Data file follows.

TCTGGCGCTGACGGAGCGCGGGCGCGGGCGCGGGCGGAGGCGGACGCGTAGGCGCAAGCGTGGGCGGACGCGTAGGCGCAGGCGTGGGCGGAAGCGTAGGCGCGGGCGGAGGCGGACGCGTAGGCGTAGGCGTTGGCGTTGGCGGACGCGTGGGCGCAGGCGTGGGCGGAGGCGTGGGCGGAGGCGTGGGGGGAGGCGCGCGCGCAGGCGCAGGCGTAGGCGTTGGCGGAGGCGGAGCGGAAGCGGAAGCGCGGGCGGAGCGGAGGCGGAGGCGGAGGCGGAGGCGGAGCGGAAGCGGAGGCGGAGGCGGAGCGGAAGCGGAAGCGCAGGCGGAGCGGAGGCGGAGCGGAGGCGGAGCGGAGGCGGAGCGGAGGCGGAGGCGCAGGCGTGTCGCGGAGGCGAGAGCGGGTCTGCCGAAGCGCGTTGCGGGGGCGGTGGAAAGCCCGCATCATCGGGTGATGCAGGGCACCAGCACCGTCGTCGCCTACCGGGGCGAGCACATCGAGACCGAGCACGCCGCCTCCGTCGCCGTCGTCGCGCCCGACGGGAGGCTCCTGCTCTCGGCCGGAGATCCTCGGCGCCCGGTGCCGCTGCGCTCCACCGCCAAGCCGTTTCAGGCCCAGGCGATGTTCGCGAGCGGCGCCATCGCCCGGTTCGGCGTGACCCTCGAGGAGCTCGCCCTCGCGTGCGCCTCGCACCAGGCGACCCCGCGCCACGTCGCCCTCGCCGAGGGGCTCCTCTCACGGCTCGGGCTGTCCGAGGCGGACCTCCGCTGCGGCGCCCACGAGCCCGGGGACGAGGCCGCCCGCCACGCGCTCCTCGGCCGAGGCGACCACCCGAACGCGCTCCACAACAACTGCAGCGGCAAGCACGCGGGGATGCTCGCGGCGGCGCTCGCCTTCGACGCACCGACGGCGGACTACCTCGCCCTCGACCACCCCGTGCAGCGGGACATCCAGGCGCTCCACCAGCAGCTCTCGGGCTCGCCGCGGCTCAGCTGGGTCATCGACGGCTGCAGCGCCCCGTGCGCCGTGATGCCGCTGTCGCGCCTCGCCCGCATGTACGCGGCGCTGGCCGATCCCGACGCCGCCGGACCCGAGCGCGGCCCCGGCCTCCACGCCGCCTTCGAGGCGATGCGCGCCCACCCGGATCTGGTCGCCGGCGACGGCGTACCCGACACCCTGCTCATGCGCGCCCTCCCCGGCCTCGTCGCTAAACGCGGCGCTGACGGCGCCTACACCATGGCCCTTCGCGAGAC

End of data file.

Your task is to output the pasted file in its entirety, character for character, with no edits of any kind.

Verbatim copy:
TCTGGCGCTGACGGAGCGCGGGCGCGGGCGCGGGCGGAGGCGGACGCGTAGGCGCAAGCGTGGGCGGACGCGTAGGCGCAGGCGTGGGCGGAAGCGTAGGCGCGGGCGGAGGCGGACGCGTAGGCGTAGGCGTTGGCGTTGGCGGACGCGTGGGCGCAGGCGTGGGCGGAGGCGTGGGCGGAGGCGTGGGGGGAGGCGCGCGCGCAGGCGCAGGCGTAGGCGTTGGCGGAGGCGGAGCGGAAGCGGAAGCGCGGGCGGAGCGGAGGCGGAGGCGGAGGCGGAGGCGGAGCGGAAGCGGAGGCGGAGGCGGAGCGGAAGCGGAAGCGCAGGCGGAGCGGAGGCGGAGCGGAGGCGGAGCGGAGGCGGAGCGGAGGCGGAGGCGCAGGCGTGTCGCGGAGGCGAGAGCGGGTCTGCCGAAGCGCGTTGCGGGGGCGGTGGAAAGCCCGCATCATCGGGTGATGCAGGGCACCAGCACCGTCGTCGCCTACCGGGGCGAGCACATCGAGACCGAGCACGCCGCCTCCGTCGCCGTCGTCGCGCCCGACGGGAGGCTCCTGCTCTCGGCCGGAGATCCTCGGCGCCCGGTGCCGCTGCGCTCCACCGCCAAGCCGTTTCAGGCCCAGGCGATGTTCGCGAGCGGCGCCATCGCCCGGTTCGGCGTGACCCTCGAGGAGCTCGCCCTCGCGTGCGCCTCGCACCAGGCGACCCCGCGCCACGTCGCCCTCGCCGAGGGGCTCCTCTCACGGCTCGGGCTGTCCGAGGCGGACCTCCGCTGCGGCGCCCACGAGCCCGGGGACGAGGCCGCCCGCCACGCGCTCCTCGGCCGAGGCGACCACCCGAACGCGCTCCACAACAACTGCAGCGGCAAGCACGCGGGGATGCTCGCGGCGGCGCTCGCCTTCGACGCACCGACGGCGGACTACCTCGCCCTCGACCACCCCGTGCAGCGGGACATCCAGGCGCTCCACCAGCAGCTCTCGGGCTCGCCGCGGCTCAGCTGGGTCATCGACGGCTGCAGCGCCCCGTGCGCCGTGATGCCGCTGTCGCGCCTCGCCCGCATGTACGCGGCGCTGGCCGATCCCGACGCCGCCGGACCCGAGCGCGGCCCCGGCCTCCACGCCGCCTTCGAGGCGATGCGCGCCCACCCGGATCTGGTCGCCGGCGACGGCGTACCCGACACCCTGCTCATGCGCGCCCTCCCCGGCCTCGTCGCTAAACGCGGCGCTGACGGCGCCTACACCATGGCCCTTCGCGAGAC